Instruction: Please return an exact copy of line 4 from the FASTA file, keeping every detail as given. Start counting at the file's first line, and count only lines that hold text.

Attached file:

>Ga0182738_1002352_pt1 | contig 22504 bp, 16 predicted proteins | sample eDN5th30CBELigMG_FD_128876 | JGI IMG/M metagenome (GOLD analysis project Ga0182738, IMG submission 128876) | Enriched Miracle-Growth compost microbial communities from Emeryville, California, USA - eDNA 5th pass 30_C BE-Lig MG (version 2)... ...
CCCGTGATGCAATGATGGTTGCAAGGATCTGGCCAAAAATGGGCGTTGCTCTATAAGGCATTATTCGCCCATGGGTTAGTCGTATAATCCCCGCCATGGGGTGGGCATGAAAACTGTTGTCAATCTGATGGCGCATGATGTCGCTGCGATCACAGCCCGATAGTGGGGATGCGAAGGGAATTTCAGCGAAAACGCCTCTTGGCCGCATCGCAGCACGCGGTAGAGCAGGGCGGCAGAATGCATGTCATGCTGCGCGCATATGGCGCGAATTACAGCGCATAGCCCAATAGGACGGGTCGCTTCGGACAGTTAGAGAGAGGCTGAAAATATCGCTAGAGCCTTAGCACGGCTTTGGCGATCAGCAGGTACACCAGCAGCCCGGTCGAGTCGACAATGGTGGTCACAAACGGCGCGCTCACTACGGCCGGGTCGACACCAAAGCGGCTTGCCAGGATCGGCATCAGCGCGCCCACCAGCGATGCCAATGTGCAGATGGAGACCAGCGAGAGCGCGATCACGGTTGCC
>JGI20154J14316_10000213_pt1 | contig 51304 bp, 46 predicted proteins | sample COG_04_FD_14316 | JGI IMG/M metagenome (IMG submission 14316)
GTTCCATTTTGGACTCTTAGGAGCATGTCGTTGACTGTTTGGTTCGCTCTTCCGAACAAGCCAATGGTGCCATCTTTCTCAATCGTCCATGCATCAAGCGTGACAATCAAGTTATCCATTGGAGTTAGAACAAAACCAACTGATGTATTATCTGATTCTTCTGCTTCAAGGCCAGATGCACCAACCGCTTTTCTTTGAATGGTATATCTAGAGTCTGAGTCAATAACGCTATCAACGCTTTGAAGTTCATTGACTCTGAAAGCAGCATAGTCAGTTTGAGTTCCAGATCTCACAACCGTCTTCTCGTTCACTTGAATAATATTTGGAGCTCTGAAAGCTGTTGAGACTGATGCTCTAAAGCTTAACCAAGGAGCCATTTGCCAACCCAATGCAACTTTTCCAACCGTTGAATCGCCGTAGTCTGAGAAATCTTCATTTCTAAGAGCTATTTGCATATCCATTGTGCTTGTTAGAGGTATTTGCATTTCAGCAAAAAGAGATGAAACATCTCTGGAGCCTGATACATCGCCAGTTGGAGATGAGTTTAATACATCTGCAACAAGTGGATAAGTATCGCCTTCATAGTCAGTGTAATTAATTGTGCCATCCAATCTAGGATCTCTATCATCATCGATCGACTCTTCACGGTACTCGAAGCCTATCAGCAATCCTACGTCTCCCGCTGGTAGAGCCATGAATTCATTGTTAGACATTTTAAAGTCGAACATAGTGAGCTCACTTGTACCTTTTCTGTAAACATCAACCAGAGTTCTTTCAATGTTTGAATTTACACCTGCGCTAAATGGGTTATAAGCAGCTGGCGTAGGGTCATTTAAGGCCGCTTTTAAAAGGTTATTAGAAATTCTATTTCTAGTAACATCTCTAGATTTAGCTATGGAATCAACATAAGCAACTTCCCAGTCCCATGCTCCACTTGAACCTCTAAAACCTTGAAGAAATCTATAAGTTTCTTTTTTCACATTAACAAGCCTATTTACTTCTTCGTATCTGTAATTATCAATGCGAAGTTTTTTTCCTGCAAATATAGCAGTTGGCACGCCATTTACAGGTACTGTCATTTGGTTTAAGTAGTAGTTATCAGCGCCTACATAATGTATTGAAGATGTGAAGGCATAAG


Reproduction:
GTTCCATTTTGGACTCTTAGGAGCATGTCGTTGACTGTTTGGTTCGCTCTTCCGAACAAGCCAATGGTGCCATCTTTCTCAATCGTCCATGCATCAAGCGTGACAATCAAGTTATCCATTGGAGTTAGAACAAAACCAACTGATGTATTATCTGATTCTTCTGCTTCAAGGCCAGATGCACCAACCGCTTTTCTTTGAATGGTATATCTAGAGTCTGAGTCAATAACGCTATCAACGCTTTGAAGTTCATTGACTCTGAAAGCAGCATAGTCAGTTTGAGTTCCAGATCTCACAACCGTCTTCTCGTTCACTTGAATAATATTTGGAGCTCTGAAAGCTGTTGAGACTGATGCTCTAAAGCTTAACCAAGGAGCCATTTGCCAACCCAATGCAACTTTTCCAACCGTTGAATCGCCGTAGTCTGAGAAATCTTCATTTCTAAGAGCTATTTGCATATCCATTGTGCTTGTTAGAGGTATTTGCATTTCAGCAAAAAGAGATGAAACATCTCTGGAGCCTGATACATCGCCAGTTGGAGATGAGTTTAATACATCTGCAACAAGTGGATAAGTATCGCCTTCATAGTCAGTGTAATTAATTGTGCCATCCAATCTAGGATCTCTATCATCATCGATCGACTCTTCACGGTACTCGAAGCCTATCAGCAATCCTACGTCTCCCGCTGGTAGAGCCATGAATTCATTGTTAGACATTTTAAAGTCGAACATAGTGAGCTCACTTGTACCTTTTCTGTAAACATCAACCAGAGTTCTTTCAATGTTTGAATTTACACCTGCGCTAAATGGGTTATAAGCAGCTGGCGTAGGGTCATTTAAGGCCGCTTTTAAAAGGTTATTAGAAATTCTATTTCTAGTAACATCTCTAGATTTAGCTATGGAATCAACATAAGCAACTTCCCAGTCCCATGCTCCACTTGAACCTCTAAAACCTTGAAGAAATCTATAAGTTTCTTTTTTCACATTAACAAGCCTATTTACTTCTTCGTATCTGTAATTATCAATGCGAAGTTTTTTTCCTGCAAATATAGCAGTTGGCACGCCATTTACAGGTACTGTCATTTGGTTTAAGTAGTAGTTATCAGCGCCTACATAATGTATTGAAGATGTGAAGGCATAAG